Subscribe to PHP Freaks RSS

What is Enterprise Ready?

syndicated from on April 2, 2018

First, let me clarify, this post is not about Star Trek and the starship we’ve all come to know. Further, this post is not to attack any one group, and rather is my (perhaps poor) attempt to help others gain some visibility into what large companies (Enterprises) do, or perhaps should, look for in software prior to using it.

The Backstory

I saw some rumblings over the weekend between various communities where members of one were accusing another of not being “Enterprise Ready”. Of course, the other quickly responded that their tools were already being used in that capacity, therefore, they were indeed “Enterprise Ready”. (If it swims like a duck, it must be a duck.)

Following this I saw many more statements from various folks saying, “We are Enterprise, and we use it, and it’s working fine.”, and “What is ‘Enterprise Ready’ in any way?”

I’m sorry folks, but just because a company “can” or “will” use a given tool doesn’t mean they “should”, and it certainly doesn’t mean a given tool is indeed ready for use in companies reporting to shareholders or having requirements to meet certain compliance thresholds.

The Risks

There are no definitive guidelines to clearly state what “Enterprise Ready” really means, and there are certainly no lists of which applications are, or are not, Enterprise Ready.

Sure, there are different regulations for security, legal, and financial compliances. But even these only scratch the surface and do not clearly define what can/should be used. Especially when it comes to the many open source software packages available.

In many ways, it can come down to what a company is comfortable with. How much risk they are open to accept. And in some cases, how much liability they are willing to ignore and/or absorb when things go sideways.

On other fronts, a companies choices are led by the future. Large enterprises try to plan ahead because they know it is hard to change later down the line. Choices made today are often carried for 10 to 20 years, so it is very important to ensure they do not get caught in the trap of using tools lacking support and/or no longer getting security updates.

How It’s Made

I consult, and work directly with, some of the largest companies in the world every day whom I consider “Enterprise” in size. Since there are no pre-made lists of tools that are definitely “Enterprise”, I will share what many of these companies look at when choosing a tool or software, prior to allowing it to be added to their portfolio for the next 10 years.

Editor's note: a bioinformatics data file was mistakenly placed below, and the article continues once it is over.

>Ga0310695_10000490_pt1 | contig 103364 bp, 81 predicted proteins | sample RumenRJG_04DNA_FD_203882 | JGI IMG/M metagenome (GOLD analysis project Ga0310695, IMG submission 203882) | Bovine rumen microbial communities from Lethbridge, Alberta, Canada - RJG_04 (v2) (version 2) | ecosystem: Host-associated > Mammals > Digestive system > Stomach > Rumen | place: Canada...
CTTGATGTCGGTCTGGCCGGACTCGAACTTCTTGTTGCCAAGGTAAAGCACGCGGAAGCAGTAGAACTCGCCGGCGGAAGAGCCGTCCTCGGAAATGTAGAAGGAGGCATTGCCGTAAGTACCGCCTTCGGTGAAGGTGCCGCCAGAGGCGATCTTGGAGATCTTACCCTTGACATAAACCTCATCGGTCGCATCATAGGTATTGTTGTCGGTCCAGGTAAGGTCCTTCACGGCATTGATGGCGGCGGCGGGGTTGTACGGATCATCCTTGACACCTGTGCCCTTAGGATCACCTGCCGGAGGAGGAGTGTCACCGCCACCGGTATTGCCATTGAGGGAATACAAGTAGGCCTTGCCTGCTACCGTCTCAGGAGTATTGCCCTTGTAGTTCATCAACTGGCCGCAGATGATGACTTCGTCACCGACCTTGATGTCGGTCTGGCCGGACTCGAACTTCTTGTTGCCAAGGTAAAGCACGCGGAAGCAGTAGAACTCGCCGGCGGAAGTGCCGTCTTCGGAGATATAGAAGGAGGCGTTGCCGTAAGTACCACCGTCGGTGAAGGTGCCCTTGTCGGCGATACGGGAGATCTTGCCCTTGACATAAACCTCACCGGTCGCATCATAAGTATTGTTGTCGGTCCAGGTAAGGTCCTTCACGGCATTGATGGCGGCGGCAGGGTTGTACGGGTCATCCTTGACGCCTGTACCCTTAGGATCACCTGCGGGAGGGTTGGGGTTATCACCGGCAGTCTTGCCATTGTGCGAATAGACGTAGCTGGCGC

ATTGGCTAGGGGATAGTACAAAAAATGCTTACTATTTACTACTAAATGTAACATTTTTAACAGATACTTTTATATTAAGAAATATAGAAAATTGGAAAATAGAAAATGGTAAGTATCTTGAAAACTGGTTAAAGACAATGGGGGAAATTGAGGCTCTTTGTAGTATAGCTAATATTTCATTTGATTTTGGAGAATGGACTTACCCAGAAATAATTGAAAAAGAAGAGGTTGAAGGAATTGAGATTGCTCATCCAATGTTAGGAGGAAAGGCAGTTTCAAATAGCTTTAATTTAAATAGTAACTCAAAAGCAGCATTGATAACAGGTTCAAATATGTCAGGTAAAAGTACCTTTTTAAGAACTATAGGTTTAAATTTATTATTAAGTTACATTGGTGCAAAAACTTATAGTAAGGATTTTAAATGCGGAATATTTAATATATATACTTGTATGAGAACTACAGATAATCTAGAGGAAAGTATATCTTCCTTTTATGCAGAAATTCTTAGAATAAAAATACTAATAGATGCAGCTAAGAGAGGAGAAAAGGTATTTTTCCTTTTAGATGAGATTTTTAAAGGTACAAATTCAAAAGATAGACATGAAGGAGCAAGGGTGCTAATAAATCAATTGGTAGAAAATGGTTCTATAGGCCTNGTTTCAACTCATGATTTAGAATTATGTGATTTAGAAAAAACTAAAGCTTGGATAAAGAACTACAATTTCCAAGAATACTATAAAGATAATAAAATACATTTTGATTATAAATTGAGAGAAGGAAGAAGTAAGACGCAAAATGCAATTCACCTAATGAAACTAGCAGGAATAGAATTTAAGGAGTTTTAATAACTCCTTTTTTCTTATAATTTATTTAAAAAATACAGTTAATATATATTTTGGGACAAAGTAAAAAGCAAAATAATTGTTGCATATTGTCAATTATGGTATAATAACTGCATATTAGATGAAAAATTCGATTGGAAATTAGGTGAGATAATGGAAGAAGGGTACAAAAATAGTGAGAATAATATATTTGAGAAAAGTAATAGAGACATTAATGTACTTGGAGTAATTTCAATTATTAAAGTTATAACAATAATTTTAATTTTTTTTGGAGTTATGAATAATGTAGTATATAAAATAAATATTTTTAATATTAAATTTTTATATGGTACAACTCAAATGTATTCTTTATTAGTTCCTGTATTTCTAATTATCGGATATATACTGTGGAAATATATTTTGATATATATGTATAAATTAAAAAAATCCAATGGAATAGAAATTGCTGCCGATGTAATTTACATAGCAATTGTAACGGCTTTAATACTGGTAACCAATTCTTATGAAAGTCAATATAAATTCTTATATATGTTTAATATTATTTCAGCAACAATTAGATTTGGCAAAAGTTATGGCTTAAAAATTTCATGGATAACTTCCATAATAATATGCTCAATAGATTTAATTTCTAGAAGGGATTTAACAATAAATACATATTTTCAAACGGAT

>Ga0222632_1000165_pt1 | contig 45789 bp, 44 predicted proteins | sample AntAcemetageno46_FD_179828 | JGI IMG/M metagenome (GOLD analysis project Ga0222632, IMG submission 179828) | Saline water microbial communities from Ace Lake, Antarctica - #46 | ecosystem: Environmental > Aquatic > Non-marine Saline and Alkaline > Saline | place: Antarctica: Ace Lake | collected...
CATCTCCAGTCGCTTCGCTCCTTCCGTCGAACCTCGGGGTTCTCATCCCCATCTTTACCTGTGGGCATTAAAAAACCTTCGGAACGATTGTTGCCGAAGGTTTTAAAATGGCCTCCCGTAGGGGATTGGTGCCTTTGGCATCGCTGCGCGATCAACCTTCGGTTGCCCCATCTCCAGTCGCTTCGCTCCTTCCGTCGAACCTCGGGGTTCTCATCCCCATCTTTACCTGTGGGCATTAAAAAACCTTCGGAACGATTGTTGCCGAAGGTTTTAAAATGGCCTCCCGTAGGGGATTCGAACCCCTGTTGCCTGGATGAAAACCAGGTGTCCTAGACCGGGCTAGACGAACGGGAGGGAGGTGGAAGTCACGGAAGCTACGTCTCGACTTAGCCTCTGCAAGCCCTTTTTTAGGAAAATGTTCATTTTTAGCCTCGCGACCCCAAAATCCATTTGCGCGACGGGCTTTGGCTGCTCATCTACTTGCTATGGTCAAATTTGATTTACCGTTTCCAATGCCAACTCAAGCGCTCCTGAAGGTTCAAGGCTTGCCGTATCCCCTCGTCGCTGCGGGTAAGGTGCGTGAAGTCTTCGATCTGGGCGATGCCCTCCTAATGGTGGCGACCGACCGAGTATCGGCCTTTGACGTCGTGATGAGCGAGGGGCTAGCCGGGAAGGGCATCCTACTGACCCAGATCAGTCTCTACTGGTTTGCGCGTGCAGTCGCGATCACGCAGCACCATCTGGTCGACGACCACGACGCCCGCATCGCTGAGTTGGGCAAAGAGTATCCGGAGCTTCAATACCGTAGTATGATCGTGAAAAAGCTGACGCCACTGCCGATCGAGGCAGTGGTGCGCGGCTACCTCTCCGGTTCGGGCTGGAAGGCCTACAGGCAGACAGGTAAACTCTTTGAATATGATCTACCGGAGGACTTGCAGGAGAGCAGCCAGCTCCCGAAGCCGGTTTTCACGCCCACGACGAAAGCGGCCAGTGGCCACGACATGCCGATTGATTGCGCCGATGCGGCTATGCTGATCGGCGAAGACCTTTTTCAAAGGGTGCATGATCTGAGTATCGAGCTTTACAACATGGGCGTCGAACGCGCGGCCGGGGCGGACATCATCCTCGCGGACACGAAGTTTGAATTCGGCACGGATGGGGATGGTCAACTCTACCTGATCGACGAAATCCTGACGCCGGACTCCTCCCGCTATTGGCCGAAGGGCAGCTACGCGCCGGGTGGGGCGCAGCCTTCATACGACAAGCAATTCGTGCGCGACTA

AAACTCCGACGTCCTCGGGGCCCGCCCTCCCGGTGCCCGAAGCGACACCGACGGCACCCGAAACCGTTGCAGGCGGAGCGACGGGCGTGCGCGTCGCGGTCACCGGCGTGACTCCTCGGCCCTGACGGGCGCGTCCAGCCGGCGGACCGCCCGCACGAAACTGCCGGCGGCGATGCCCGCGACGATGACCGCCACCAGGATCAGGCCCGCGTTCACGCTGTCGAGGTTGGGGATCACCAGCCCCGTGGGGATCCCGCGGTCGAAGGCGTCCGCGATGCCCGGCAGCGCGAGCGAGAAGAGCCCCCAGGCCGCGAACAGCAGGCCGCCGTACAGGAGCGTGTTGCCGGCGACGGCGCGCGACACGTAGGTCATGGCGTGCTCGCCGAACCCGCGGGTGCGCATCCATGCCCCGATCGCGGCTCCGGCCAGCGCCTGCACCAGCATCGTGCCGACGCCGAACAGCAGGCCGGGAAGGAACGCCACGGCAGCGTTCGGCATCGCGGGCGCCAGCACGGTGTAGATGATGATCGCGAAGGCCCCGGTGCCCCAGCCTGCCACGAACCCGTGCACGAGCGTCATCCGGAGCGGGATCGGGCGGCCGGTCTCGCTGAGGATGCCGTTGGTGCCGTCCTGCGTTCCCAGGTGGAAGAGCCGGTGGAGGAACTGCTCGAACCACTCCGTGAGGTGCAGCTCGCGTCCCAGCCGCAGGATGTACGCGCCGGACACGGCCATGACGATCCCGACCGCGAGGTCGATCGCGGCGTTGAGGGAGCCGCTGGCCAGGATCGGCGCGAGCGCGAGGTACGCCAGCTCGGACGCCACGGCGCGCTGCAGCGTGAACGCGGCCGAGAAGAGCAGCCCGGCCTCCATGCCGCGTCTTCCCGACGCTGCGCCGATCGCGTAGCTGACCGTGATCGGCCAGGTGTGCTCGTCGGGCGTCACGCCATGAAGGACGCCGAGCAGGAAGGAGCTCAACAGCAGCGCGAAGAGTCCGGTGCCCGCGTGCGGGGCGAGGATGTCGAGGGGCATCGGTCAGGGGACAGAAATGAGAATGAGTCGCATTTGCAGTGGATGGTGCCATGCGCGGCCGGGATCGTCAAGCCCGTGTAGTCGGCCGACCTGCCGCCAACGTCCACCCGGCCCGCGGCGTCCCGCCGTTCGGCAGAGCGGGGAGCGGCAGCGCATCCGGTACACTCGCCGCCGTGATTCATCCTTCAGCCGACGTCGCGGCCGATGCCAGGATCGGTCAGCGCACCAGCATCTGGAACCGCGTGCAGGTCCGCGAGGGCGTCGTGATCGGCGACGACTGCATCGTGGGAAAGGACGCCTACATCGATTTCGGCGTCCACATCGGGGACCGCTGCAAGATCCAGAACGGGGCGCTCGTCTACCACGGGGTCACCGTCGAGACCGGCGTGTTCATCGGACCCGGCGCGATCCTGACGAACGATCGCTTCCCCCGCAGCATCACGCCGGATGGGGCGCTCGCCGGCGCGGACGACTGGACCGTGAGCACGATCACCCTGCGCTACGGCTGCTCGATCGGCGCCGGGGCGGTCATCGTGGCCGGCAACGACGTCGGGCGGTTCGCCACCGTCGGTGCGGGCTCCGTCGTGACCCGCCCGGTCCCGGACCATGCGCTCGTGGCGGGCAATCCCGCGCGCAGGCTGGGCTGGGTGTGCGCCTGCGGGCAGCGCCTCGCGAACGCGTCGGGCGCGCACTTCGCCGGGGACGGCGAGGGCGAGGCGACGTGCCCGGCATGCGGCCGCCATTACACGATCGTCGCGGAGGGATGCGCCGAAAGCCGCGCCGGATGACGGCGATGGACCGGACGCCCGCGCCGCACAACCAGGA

The Requirements List

So, off we go:

  • Licensing
    If software/code does not include a license, companies and developers can’t use it. Making code public doesn’t automatically make it open for others to use. By default all code is subject to copyright and private.

    Also, in the same vein, adding an open source license doesn’t mean everyone can use it. Each open source license carries certain criteria which can prevent companies from using the code behind them.So, be careful to understand the ramifications of the license applied to a software package.

  • Interoperability
    Enterprise level companies have lots of software/code. I often see 4+ million lines of code in applications, not including 3rd party code and frameworks. This means that libraries must be able to work together in order to be used.

    In PHP, the PHP-Fig has worked hard for many years in an attempt to create conventions that, if followed, allow PHP libraries and frameworks to work together more easily. Therefore, Enterprise level companies tend to use code that follows the many PSR standards set by this body. Meanwhile, tools that do not follow these standards, regardless of how awesome, are rejected by Enterprises.

    Ask yourself, why should a company create internally maintained wrappers to facilitate “vendor lock-in” when another library doesn’t require such things because it is already interoperable.

  • Lock-in
    If packages of code does not work well with other packages of code, and somewhat forces use of tools created by the same entity, this is known as “vendor lock-in”. Thinking back to the days before open source becoming viable for common use, and I

Truncated by Planet PHP, read more at the original (another 6648 bytes)